Kathleen M. Pike, PhD

Why Now?

George Floyd was killed on 25 May 2020. His death has triggered protests around the country, indeed, around the world. But racism and abuse of power are not new. So what is it about this particular moment? What accounts for the rage – and outrage – now?

“Why now?” is the first question that one of my most beloved supervisors taught me to ask when someone presents for treatment. It has come to be the cornerstone question that I ask myself not only when I see a new client for psychotherapy, but whenever I am trying to understand something really important. At a time when we urgently and desperately seek solutions, the quality of our answers will be a function of the questions we ask. In that spirit, I offer five essential questions that have guided my work as a therapist that may be usefully applied now.

1. Why now? When someone sits down is my office for the first time, their story is new to me but not to them. First sessions are also last straws. “Enough is enough,” my client is saying. I believe this is what the protests around the world are saying in the wake of George Floyd’s death. This is what the “Black Lives Matter” mural outside St. John’s Church in Washington, DC is saying. Like an individual seeking therapy, it is the lowest and highest of moments. Things have gotten so bad that they can no longer be tolerated or ignored – that’s the low point. But this moment also is filled with an empowered voice, a saying aloud, and especially a hope, and even belief, that things can be better – that is the high point.

2. Who am I to help? I am a white girl who has enjoyed the privileges of being American. What do I know about the Black American experience of racism? My grandparents were Irish Catholic immigrants who landed in the Bronx with signs in storefront windows that said “Irish Catholics need not apply.” I have experienced all kinds of injustice due to sexism. But does that qualify? Whose struggle is this? Is my role as an ally? I want to be on the side of healing, and I worry that the identity politics of America are dividing us in ways that are killing us. As a therapist, I have not personally experienced every mental health condition or every trauma that my clients have brought to me. But I know some things from my own life experience and my professional training helps me be helpful. I believe I can support the struggle to heal our nation, but we have much work to do figuring out what role each of us can play.

3. What is the target? Individuals are profoundly complex beings. Multiply that by many millions and we have our nation. Multiply that by generations of entrenched racism, and we have our systemic injustice and collective trauma. Healing depends on accurately diagnosing the pain, having effective strategies of intervention, and lots of hard work. This is true for an individual in therapy. It is true for societal change as well. It seems so obvious. But articulating clearly what we mean by healing, what social justice means in terms of eliminating racism, how being non-racist is different from being anti-racist, how we are going to measure success, and how we are going to hold ourselves accountable are critically complex tasks on the path of healing. True in individual therapy. True in the case of our country.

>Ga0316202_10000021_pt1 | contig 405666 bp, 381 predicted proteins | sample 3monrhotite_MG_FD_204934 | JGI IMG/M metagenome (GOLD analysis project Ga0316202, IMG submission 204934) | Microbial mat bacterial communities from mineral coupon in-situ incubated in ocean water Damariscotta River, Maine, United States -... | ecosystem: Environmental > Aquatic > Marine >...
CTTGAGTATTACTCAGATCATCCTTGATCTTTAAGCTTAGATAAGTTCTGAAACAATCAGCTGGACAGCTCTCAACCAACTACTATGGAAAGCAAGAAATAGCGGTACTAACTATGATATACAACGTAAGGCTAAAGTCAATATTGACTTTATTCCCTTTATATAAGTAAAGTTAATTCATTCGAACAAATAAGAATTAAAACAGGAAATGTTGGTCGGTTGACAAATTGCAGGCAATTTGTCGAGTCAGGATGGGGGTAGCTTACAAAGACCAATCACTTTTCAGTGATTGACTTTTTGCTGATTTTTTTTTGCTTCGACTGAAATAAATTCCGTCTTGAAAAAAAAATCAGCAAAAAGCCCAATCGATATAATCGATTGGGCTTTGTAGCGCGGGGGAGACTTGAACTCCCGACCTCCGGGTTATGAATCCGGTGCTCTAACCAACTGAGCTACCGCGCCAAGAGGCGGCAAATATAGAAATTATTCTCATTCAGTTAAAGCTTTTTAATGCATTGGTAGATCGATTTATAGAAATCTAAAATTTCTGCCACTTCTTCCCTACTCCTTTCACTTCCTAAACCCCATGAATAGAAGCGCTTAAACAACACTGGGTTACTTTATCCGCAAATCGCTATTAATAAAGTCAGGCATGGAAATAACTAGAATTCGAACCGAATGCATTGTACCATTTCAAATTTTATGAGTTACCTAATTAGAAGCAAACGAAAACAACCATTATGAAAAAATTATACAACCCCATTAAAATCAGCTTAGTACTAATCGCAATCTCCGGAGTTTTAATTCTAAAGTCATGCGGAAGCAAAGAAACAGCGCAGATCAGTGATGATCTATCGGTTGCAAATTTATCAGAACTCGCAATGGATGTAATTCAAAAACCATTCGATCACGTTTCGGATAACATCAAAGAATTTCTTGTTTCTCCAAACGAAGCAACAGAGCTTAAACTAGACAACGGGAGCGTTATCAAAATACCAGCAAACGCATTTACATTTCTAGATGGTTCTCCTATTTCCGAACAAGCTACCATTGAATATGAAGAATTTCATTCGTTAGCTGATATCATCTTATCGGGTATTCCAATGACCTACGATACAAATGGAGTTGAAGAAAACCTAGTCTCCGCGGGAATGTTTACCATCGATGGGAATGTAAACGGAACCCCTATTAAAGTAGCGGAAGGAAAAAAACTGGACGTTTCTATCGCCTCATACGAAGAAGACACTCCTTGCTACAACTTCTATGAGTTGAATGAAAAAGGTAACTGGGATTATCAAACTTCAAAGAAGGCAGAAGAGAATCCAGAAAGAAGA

4. How do we know if we are on track? Good therapy makes us uncomfortable. The right questions shine light in places where darkness prevailed. It can hurt our eyes and cause us to squint or turn away. We are on the right track in therapy when we can stay with it and not just tolerate but embrace the discomfort. The same is true for the societal afflictions that are at the root of George Floyd’s death and the deaths of too many other Black Americans throughout the course of our history. We have had passionate, brilliant, and inspiring leaders and an army of everyday citizens committed to racial justice. We have made undeniable progress from the days of slavery, but we have a long way to go. If this were easy, it would be solved already. Success will depend on our collective will to persevere. As Bryan Stevenson says, we need to get close and get uncomfortable.

5. Why should I care? As a therapist, when someone comes to me in pain, and I can be an ally in healing, I know both our lives are enhanced. I have also been on the other side of the story. At times when my pain was unbearable, I gathered a team of allies who helped me heal. We have piles of data documenting how our mental health impacts those around us – from increasing risk for mental illness to promoting healing. During the course of our lifetimes, we will take turns being the seeker and the ally, the carrier of pain and the healer. The same is true for society. Whether we are the seeker or the ally at this moment, supporting communities of color and committing to the difficult conversations will promote health and healing for everyone. A rising tide lifts all boats.

Pain seeks relief. Relief depends on right action. Right action relies on knowledge. Knowledge emanates from good questions. Good questions make us uncomfortable. Embracing the discomfort requires trust. Trust gives birth to hope and belief. Hope and belief bring us together so we can heal. 

Picture of Kathleen M. Pike, PhD

Kathleen M. Pike, PhD

Kathleen M. Pike, PhD is Professor of Psychology and Director of the Global Mental Health WHO Collaborating Centre at Columbia University.

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